Archeologist and Orientalist

Sabatino Moscati was born into a Jewish family in Rome in 1922.  Attracted by the Orient, but unable to attend the state university due to race laws, he studied at the Pontifical Biblical Institute, where he graduated in 1945.

Having achieved a professorship in Compared Hebrew and Semitic Languages and in Muslim History and Institutions, he lectured in the universities of Rome (1946-54), Florence (1950-52) and the Naples University Oriental Institute (1953-58). At the end of 1954 he won a teaching post in Compared Hebrew and Semitic Languages and was appointed to Rome’s ‘La Sapienza’ University, where he taught until 1982, transferring that year to Tor Vergata.

From the sixties Moscati directed his research on the Phoenician component of Mediterranean civilisation, extending to the Punic world and other aspects of the history and archeology of the ancient Mediterranean.  His essay ‘The Phoenician Question'(1963), in which he wrote of all aspects of the origins of Pheonician civilisation at the beginning of the Iron Age, contains the embryo of all the main themes of his later studies and teaching.

His writings on the Pheonician and Punic civilisation argue that the complexity of the Mediterranean world cannot be dismissed as a Greek and Roman bipolar vision, but must embrace the cultural components of the civilisations that more or less continuously revolved around the ancient Med. The Pheonician and Punic world is therefore linked to the formation of Italy’s history, in the same way as the Celts and other Italic populations: in such light, the ancient Mediterranean is no longer seen as an exclusively Greek-Roman cultural area, but as part of a wider horizon where East and West meet.

Moscati organised and directed important archeological missions: in Palestine, where he brought to light the citadel of the Kings of Judah at Ramat Rahel; in Sicily where the sacrificial stele of the sacred area of Motya re-emerged; Malta, where Juno’s temple and the Christian remains of St. Paul were uncovered; in Sardinia, where the Punic city of Mount Sirai was discovered; Tunisia, the site at Cape Bon of several fortresses from the Punic Age.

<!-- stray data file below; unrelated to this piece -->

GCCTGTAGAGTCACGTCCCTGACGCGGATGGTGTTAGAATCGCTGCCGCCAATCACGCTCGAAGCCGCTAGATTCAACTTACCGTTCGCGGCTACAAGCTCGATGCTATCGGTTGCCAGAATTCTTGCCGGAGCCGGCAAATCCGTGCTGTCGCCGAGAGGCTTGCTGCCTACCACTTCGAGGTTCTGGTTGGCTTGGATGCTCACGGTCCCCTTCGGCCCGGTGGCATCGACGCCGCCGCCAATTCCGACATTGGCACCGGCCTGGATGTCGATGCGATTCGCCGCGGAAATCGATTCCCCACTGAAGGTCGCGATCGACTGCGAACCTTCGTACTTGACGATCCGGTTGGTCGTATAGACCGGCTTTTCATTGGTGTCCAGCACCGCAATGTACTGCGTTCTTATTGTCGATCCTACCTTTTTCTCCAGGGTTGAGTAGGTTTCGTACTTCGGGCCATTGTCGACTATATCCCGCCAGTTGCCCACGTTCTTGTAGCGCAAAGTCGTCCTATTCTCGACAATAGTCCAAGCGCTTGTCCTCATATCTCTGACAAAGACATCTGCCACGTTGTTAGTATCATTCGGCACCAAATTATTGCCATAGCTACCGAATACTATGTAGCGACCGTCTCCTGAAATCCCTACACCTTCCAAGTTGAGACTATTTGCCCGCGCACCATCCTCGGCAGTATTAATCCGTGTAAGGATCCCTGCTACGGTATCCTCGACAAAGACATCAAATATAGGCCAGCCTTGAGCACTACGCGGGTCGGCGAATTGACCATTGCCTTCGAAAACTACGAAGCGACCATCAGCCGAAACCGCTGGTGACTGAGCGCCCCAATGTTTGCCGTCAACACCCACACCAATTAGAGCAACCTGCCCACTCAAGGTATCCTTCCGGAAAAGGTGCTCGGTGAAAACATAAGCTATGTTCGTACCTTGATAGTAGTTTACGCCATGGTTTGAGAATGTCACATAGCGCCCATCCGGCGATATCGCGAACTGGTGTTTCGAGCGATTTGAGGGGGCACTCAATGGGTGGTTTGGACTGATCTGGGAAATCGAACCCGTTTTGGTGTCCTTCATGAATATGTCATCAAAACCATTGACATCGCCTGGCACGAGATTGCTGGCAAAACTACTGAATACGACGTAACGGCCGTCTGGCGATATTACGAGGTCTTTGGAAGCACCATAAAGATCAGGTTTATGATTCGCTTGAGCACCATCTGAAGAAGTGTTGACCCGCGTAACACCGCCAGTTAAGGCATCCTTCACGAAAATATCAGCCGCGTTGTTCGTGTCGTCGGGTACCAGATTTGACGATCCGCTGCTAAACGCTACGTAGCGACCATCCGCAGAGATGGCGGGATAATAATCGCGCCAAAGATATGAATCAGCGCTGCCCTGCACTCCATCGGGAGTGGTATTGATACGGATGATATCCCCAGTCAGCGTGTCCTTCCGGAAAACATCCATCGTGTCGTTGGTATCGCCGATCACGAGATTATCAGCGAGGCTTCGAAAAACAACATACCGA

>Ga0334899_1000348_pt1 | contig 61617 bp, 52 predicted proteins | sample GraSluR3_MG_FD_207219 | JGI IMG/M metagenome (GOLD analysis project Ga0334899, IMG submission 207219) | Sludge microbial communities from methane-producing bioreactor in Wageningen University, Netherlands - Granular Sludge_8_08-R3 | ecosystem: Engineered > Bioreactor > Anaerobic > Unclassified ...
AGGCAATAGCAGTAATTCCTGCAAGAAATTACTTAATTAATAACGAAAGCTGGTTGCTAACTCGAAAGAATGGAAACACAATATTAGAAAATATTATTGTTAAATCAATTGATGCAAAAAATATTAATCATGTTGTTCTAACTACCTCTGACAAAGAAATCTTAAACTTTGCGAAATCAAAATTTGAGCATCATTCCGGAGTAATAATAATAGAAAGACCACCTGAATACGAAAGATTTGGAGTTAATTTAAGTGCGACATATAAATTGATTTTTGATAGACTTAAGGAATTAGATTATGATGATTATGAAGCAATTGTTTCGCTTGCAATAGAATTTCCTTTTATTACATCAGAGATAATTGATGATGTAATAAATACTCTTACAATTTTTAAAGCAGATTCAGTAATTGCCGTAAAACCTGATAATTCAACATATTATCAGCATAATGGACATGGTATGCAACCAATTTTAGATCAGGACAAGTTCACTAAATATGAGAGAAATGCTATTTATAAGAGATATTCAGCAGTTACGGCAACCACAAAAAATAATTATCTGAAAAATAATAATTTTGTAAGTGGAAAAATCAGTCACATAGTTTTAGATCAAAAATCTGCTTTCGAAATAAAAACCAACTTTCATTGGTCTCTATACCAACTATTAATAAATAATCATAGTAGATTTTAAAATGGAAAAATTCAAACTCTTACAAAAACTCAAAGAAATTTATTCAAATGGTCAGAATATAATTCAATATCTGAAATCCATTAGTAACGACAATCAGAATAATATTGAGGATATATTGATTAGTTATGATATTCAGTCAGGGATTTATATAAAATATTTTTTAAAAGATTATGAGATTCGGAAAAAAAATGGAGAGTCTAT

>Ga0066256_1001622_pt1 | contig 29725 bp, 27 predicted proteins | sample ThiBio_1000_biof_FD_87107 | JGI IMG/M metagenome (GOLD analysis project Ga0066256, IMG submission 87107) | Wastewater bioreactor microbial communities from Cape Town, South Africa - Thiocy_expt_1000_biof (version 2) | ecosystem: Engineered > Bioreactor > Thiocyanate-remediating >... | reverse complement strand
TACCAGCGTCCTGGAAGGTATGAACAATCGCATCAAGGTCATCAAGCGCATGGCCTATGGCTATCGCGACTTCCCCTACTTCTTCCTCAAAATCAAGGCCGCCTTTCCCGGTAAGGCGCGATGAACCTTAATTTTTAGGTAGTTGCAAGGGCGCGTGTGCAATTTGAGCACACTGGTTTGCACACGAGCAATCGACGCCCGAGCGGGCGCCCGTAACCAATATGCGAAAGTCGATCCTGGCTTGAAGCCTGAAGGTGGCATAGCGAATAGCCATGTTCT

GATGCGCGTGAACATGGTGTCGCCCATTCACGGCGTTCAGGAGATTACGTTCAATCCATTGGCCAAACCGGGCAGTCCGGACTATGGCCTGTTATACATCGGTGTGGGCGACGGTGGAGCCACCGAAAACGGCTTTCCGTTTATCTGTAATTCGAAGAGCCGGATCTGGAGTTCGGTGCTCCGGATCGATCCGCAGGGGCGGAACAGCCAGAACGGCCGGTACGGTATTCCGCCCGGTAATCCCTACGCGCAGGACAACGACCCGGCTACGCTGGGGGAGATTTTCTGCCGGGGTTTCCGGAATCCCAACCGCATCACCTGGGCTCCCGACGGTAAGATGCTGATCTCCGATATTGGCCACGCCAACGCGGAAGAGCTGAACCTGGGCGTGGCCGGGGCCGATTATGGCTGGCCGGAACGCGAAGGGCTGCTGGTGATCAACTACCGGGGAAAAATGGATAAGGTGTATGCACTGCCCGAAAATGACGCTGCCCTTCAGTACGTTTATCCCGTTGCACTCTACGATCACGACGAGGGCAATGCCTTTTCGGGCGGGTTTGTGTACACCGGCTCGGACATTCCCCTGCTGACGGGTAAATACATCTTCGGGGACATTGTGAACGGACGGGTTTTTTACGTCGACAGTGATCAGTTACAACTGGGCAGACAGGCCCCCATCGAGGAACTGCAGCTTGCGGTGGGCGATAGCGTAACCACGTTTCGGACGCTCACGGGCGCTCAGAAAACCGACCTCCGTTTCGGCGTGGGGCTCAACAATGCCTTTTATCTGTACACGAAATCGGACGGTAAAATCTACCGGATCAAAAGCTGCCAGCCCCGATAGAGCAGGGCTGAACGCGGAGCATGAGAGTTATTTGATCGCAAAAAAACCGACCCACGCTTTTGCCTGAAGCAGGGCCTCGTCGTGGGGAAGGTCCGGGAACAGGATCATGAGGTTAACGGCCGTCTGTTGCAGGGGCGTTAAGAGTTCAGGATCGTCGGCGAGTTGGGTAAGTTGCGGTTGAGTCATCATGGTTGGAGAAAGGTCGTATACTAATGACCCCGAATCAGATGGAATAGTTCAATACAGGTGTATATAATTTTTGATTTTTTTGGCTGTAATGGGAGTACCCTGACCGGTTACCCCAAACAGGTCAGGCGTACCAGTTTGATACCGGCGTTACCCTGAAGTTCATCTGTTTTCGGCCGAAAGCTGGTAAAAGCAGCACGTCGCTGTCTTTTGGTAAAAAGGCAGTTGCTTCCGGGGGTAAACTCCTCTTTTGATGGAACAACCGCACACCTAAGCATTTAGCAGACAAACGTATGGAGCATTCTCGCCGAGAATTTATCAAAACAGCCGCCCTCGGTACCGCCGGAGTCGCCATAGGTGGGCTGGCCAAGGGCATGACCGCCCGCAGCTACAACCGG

He published many studies, carefully written with the aim of disseminating and making scientific subjects accessible to the public at large.  With the same intention, he organised extremely popular archeological exhibitions at Palazzo Grassi, Venice, particularly those on the Pheonicians (1988, 750,000 visitors) and the Celts (1991), and a monthly magazine, Archeo, published by De Agostini from 1984 to 1997.

Besides his academic activities, Moscati held many positions of responsibility in scientific and cultural institutions and founded scientific publications, as well as editing many others.


Full member of the Pontificia Academy of Archeology, he was correspondent member and then national member in 1959 and 1968 respectively of the National Lincei Academy, of which he was vice chair from 1991 to 1994 and chair from 1994 to 1997.

Sabatino Moscati died in Rome on 8 September 1997.


The Promotion Committee and the Prize Jury has awarded him the 1986 Honoris Causa, for exceptional merits acquired during his studies and archeological research projects.